Police News

The Fremont Police Department is once again warning Fremont residents of a scam that has been recurring over the last several months.

The scam tricks unsuspecting individuals into believing that they’ve won the Publishers Clearing House Sweepstakes. The Fremont Police Department posted a warning to residents on its Facebook page on Thursday.

The most recent victim of the scam was reported on Wednesday, according to Fremont Police Lieutenant Ed Watts. That individual lost $100.

“We just keep seeing it pop up now and then,” Watts said. “It comes in cycles. We’ll get a couple and then we won’t hear anything for a while. Then we’ll get a couple. So I don’t know if this is the beginning of another cycle or not.”

The Fremont area has seen three variations of the scam, Watts said.

In one variation, an individual receives word from an organization purporting to be Publishers Clearing House that they’ve won a new car — all they have to do is send a fee to help pay for the delivery of the car.

In another variation, an organization purporting to be Publishers Clearing House mails a check as a “partial prize,” claiming that if the victim cashes the check and sends back a portion of the money, they will be able to claim the full prize.

And in the last variation, a person is told that they’ve won a cash prize, but in order to claim it, they have to pay a fee. They are often instructed to pay the fee by purchasing a gift card and then submitting the information on the gift card so the scammer can claim the money.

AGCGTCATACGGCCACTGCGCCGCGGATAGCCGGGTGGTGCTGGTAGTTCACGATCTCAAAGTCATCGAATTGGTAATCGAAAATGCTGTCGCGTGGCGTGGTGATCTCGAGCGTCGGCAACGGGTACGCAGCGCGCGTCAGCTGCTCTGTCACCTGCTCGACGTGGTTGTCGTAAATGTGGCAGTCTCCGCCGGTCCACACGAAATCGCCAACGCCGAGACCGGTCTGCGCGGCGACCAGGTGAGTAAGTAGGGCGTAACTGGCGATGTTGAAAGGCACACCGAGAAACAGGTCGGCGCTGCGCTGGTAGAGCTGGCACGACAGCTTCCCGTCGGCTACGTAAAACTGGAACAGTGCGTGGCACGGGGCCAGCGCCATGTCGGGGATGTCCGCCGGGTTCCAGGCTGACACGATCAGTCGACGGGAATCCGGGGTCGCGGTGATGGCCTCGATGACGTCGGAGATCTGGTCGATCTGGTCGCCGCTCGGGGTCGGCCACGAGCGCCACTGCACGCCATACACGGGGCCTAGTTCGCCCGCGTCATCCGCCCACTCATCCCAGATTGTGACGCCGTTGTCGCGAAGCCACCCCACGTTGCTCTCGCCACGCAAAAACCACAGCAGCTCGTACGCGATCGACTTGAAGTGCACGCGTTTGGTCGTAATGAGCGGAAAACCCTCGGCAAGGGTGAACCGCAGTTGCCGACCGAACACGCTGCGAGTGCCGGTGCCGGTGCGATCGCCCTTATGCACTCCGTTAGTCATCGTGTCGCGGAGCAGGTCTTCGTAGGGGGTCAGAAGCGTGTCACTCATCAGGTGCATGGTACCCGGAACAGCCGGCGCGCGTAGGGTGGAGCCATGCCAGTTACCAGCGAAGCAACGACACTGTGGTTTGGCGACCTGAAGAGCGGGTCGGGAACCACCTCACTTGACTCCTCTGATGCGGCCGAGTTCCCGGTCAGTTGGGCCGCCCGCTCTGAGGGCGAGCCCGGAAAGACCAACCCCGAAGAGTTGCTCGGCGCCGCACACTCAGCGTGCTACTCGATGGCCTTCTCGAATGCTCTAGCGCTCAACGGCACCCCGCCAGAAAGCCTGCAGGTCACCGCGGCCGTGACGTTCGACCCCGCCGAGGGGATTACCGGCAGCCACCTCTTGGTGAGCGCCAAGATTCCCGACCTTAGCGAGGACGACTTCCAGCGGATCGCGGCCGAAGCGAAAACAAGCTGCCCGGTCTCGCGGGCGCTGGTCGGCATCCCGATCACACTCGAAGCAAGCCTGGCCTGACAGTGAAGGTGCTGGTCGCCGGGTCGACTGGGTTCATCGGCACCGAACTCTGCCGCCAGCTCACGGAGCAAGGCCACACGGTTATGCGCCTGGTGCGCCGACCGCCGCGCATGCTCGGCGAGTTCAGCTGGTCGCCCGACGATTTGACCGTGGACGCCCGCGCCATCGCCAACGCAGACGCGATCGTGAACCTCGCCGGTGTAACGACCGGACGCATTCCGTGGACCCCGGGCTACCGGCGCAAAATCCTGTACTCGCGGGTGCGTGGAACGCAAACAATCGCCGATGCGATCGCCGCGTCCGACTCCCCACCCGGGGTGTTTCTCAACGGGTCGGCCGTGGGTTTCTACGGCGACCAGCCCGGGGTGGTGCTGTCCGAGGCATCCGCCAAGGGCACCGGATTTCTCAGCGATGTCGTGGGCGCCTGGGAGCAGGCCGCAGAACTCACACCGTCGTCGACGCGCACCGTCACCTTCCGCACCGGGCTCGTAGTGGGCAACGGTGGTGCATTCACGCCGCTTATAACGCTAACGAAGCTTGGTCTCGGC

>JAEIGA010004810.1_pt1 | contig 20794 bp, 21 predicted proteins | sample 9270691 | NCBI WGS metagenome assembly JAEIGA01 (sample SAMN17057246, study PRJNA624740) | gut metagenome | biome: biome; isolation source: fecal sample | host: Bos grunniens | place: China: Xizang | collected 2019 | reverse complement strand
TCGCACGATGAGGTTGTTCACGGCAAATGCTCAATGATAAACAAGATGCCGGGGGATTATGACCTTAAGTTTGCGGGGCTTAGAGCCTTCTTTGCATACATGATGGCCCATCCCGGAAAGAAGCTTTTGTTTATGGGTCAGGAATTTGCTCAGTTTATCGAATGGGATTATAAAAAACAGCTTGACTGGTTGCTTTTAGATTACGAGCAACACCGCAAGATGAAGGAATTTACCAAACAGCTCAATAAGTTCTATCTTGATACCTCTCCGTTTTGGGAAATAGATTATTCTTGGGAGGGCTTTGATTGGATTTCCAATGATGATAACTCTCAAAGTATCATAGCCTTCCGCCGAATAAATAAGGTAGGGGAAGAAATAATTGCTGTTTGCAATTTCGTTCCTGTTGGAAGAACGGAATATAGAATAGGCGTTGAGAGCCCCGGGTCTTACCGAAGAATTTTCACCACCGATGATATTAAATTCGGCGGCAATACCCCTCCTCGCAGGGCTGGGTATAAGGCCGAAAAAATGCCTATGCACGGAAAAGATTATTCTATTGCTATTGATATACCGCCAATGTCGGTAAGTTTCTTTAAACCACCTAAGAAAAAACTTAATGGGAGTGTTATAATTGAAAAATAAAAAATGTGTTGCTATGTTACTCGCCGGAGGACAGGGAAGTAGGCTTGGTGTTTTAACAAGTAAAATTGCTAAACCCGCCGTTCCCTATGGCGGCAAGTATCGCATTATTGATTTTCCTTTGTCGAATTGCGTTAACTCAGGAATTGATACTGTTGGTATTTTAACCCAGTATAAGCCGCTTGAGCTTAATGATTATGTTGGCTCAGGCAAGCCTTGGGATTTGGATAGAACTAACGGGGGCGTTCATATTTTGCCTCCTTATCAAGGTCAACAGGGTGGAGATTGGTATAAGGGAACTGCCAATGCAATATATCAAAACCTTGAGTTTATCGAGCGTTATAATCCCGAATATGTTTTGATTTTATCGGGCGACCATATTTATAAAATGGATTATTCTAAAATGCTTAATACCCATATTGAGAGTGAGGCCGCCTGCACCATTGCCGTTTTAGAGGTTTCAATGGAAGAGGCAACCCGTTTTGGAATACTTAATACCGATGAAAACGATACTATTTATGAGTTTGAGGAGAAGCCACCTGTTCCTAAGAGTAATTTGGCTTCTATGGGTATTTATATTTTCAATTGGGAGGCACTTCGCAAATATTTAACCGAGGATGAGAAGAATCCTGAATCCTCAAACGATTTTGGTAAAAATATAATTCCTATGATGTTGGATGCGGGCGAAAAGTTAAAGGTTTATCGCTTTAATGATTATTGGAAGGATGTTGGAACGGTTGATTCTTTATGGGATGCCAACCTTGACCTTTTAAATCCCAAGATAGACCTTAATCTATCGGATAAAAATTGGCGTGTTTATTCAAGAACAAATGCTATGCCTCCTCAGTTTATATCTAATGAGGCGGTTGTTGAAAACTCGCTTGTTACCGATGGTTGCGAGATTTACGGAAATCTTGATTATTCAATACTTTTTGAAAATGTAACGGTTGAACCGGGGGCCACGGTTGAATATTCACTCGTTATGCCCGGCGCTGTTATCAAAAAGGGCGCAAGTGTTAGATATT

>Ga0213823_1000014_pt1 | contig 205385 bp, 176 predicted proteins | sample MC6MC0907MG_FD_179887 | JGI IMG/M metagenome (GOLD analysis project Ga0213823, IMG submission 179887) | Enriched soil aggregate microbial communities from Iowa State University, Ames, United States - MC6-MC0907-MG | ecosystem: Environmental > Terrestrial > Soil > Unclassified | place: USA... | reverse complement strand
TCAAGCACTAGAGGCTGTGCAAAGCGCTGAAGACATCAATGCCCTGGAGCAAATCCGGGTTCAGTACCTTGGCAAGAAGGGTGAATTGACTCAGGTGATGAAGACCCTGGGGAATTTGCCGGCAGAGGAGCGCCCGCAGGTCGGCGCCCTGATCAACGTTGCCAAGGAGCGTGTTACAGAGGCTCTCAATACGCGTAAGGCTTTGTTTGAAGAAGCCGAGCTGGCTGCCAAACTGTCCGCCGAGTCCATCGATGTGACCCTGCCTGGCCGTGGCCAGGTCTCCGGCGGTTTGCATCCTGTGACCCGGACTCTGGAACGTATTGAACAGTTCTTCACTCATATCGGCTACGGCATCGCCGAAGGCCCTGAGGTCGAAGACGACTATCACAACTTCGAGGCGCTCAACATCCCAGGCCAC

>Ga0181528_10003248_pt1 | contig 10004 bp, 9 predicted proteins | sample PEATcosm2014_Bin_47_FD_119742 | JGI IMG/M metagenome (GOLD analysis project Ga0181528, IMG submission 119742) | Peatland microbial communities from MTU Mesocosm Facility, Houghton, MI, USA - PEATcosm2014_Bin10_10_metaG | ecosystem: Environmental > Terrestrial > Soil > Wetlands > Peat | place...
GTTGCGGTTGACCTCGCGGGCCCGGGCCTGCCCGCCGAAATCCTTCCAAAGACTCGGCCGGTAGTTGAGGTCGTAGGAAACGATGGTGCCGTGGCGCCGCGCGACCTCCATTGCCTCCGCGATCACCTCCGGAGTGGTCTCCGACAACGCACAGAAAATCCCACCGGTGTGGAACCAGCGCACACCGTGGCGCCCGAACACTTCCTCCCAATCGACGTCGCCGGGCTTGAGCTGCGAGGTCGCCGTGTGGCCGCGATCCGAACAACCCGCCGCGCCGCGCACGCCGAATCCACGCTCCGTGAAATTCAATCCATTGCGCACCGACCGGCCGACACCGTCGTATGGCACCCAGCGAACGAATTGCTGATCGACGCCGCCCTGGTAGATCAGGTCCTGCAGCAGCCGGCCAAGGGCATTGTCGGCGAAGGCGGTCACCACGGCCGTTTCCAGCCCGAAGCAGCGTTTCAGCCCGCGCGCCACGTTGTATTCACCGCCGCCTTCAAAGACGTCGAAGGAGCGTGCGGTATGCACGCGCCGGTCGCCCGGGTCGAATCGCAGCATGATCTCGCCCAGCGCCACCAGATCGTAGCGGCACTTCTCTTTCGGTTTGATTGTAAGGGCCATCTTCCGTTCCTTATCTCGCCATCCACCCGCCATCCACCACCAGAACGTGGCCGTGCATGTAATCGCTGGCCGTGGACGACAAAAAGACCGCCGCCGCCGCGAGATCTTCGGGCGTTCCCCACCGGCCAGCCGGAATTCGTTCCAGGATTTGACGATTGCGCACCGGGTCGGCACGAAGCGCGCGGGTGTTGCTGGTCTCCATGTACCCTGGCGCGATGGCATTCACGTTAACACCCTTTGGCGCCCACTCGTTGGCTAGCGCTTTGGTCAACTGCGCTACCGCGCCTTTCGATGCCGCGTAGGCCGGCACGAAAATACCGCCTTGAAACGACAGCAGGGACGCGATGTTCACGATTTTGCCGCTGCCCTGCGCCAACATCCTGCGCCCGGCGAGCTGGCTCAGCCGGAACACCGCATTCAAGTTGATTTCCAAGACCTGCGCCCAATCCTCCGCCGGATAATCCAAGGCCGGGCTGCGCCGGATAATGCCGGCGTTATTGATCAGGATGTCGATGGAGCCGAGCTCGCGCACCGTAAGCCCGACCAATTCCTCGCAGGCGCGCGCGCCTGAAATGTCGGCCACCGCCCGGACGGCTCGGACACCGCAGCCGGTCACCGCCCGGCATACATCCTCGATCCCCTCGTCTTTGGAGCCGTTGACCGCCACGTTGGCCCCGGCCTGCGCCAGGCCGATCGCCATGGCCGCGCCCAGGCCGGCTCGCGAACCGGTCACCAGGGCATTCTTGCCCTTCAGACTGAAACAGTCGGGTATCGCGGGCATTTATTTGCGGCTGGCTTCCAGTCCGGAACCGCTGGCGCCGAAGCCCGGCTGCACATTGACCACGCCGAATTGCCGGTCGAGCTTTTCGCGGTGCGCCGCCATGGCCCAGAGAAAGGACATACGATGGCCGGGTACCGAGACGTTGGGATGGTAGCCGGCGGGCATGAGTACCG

“That seems to be from even things I’ve looked at online, the three most common that are going around right now,” Watts said.

Watts said that residents should be wary about anyone reaching out claiming to be Publishers Clearing House — the organization never notifies winners in advance. Its famous “Prize Patrol” shows up at the door of the winner with balloons and a celebratory check as a surprise.

Additionally, no Publishers Clearing House prize will ever require the winner to pay a fee for any kind of prize.

“If you get any kind of phone call, mail, email anything from Publishers Clearing House stating that you won a prize and you have to pay any amount of money to claim it, it’s a scam,” Watts said.

Watts said that while the scam has continued to be reported, he believes that people are starting to become aware of the farce.

“We’re getting calls from people who did not fall victim to the scam but wanted to report it, just so we’re aware of it.”

Generally speaking, the police department has not seen an uptick in scams recently — it’s just noticing that they continue to occur in cycles. Watts encourages people who are unsure of whether they are being scammed to contact the police department and ask before committing to anything. The police department will likely be unable to track your money down if you follow through with the scam.

“I hate to sound cliche, but if it sounds too good to be true it probably is,” Watts said. “Do not give your personal information out. Again if they’re asking you to send money for any reason, it’s probably a scam, hang up.”

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